Many medical schools have their own application processes, which may vary widely in terms of length and requirements. Students should contact an institution to clarify their requirements before submitting an application.
Students interested in global health electives should visit the Office of Global Health Education. Questions regarding the elective and the application process can be addressed to email@example.com. Global health electives must be six-eight weeks in length, and require a project proposal, which is submitted for the approval of the International Committee. Additional information regarding opportunities and application processes is available from the Office of Global Health Education.
Independent Electives are “customized” on-campus courses proposed by students that require sponsorship by Weill Cornell Medicine MD faculty. Some examples of independent electives may include:
WCMC faculty sponsors will submit evaluations of student performance in all electives completed at WCMC-affiliated hospitals. Students participating in electives at other institutions are responsible for providing the person at the other institution who will be evaluating their performance with an evaluation form. Credit for participation in away electives cannot be awarded unless a formal evaluation of completed work is received by the Office of the Registrar. Before leaving to participate in an off-campus elective, students should obtain an evaluation form. This form should be presented to the supervisor of the elective at the conclusion of a student’s participation, with the request that it be filled out promptly with exact dates and returned to the address printed on the form.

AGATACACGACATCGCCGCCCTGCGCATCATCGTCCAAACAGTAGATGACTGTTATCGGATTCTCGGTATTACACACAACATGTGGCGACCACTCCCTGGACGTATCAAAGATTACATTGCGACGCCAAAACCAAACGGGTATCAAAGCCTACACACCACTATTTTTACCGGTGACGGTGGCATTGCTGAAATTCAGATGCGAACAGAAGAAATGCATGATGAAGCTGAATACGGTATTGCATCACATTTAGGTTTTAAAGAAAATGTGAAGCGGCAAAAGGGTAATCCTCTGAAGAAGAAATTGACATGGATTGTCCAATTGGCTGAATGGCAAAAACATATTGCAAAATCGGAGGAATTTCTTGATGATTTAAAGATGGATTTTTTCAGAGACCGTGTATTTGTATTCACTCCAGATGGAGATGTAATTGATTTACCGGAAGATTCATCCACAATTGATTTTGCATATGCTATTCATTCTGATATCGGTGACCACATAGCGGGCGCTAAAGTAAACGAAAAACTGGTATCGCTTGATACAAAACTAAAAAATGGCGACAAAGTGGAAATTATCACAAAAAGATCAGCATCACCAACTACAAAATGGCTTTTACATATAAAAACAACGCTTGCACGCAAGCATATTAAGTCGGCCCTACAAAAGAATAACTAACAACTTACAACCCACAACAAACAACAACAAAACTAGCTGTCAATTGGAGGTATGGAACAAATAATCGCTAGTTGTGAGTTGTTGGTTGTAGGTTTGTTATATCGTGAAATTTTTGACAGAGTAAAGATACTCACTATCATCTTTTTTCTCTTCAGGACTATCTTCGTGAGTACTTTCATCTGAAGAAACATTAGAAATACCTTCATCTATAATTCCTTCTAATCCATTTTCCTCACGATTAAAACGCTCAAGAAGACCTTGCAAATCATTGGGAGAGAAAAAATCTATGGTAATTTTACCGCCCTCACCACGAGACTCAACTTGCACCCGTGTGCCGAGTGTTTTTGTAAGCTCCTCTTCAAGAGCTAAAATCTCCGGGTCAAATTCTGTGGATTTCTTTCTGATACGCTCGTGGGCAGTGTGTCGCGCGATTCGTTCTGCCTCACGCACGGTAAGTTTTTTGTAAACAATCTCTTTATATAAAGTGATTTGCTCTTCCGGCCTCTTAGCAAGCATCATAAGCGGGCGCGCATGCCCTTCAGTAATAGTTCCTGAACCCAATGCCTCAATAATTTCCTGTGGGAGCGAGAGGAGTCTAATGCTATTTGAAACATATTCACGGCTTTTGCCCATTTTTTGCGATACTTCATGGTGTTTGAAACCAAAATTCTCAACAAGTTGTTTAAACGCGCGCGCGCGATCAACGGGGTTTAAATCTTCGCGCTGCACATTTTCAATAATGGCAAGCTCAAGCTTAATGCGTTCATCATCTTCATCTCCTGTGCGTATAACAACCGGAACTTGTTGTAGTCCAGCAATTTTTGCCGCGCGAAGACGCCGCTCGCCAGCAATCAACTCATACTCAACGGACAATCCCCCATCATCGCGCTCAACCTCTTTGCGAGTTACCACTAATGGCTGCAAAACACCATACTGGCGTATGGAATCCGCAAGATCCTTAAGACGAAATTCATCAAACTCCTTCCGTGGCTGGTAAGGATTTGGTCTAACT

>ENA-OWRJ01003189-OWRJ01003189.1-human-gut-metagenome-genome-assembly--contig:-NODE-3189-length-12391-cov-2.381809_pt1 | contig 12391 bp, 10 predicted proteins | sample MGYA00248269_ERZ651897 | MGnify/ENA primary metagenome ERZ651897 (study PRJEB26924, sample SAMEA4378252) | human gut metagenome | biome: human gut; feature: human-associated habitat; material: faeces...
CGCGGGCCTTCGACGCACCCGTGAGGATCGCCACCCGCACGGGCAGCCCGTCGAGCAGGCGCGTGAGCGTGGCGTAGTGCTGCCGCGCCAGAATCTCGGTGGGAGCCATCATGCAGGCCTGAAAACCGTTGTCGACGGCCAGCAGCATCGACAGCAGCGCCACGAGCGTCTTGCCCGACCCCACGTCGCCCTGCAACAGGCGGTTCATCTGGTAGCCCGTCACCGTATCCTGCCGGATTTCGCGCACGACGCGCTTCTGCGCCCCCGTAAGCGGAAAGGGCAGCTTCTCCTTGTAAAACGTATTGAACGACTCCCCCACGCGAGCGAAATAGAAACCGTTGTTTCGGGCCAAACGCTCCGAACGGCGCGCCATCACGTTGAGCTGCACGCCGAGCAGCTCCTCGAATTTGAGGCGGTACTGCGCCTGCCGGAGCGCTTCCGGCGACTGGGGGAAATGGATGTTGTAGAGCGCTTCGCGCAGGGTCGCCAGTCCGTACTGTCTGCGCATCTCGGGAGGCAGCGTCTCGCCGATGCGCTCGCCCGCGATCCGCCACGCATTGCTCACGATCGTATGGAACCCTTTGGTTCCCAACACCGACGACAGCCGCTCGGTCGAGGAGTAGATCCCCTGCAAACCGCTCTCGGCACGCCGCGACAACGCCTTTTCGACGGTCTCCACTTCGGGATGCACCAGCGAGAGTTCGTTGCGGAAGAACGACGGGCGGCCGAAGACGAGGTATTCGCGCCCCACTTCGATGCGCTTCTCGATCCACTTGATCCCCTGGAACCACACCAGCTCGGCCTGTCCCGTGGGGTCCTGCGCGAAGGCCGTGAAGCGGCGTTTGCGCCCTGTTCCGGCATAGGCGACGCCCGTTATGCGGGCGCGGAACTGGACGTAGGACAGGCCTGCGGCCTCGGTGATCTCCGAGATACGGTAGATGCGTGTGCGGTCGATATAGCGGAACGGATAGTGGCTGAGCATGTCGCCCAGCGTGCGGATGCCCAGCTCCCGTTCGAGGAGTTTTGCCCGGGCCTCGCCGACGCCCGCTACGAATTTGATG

All WCMC students, starting with the class of 2018, have the opportunity to receive 4 weeks of Elective Credit for summer research conducted between the 1st and 2nd years of medical school.
You may apply for 4 weeks of Elective Credit provided: